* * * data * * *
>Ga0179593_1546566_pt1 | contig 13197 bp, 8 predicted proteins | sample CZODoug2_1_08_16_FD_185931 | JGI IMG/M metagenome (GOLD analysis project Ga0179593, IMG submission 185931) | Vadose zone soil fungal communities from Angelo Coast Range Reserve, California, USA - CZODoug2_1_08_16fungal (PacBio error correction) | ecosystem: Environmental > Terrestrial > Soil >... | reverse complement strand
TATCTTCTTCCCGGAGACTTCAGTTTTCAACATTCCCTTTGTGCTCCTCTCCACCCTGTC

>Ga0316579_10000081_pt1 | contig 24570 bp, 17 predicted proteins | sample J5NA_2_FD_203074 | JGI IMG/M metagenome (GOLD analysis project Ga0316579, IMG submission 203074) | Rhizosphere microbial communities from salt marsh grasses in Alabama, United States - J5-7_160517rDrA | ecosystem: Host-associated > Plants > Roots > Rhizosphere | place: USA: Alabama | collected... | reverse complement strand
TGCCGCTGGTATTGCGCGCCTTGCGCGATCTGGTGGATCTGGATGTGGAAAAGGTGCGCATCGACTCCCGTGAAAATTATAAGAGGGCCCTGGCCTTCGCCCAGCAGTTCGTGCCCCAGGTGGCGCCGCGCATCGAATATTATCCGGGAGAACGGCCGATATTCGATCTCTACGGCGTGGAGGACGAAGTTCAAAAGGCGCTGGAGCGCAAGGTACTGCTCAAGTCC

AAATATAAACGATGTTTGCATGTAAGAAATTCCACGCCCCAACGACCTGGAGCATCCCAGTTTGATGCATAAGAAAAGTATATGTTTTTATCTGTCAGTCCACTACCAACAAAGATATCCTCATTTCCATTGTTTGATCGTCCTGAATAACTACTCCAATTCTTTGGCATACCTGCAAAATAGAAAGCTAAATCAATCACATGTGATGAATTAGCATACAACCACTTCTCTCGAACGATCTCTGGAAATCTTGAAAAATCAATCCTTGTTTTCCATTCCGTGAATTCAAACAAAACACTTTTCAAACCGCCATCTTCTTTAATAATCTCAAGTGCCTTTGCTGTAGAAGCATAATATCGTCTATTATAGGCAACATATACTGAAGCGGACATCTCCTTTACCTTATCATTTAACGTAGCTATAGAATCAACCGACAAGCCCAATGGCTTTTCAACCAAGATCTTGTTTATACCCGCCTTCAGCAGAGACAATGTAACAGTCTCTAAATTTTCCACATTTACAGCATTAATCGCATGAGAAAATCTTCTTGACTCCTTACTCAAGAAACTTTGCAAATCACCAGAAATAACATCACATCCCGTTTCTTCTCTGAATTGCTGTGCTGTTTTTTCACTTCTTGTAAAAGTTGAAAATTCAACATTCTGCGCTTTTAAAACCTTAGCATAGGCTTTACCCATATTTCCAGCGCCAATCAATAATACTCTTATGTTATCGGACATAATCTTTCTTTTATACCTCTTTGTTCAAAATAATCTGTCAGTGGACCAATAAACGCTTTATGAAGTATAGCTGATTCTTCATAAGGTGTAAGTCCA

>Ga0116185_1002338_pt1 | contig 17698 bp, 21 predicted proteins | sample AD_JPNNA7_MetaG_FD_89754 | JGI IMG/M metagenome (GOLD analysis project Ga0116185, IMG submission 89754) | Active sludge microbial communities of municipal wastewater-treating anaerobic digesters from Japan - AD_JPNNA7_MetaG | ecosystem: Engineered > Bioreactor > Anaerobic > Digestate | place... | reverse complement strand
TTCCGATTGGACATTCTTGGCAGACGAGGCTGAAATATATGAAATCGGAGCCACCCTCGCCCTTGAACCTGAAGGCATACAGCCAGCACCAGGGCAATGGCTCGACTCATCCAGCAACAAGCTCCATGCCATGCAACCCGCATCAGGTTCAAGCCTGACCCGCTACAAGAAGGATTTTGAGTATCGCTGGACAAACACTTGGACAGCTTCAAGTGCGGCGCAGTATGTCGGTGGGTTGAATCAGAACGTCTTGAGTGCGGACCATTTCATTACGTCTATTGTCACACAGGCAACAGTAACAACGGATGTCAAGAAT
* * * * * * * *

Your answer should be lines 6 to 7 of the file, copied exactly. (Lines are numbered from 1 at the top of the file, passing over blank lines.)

>Ga0116185_1002338_pt1 | contig 17698 bp, 21 predicted proteins | sample AD_JPNNA7_MetaG_FD_89754 | JGI IMG/M metagenome (GOLD analysis project Ga0116185, IMG submission 89754) | Active sludge microbial communities of municipal wastewater-treating anaerobic digesters from Japan - AD_JPNNA7_MetaG | ecosystem: Engineered > Bioreactor > Anaerobic > Digestate | place... | reverse complement strand
TTCCGATTGGACATTCTTGGCAGACGAGGCTGAAATATATGAAATCGGAGCCACCCTCGCCCTTGAACCTGAAGGCATACAGCCAGCACCAGGGCAATGGCTCGACTCATCCAGCAACAAGCTCCATGCCATGCAACCCGCATCAGGTTCAAGCCTGACCCGCTACAAGAAGGATTTTGAGTATCGCTGGACAAACACTTGGACAGCTTCAAGTGCGGCGCAGTATGTCGGTGGGTTGAATCAGAACGTCTTGAGTGCGGACCATTTCATTACGTCTATTGTCACACAGGCAACAGTAACAACGGATGTCAAGAAT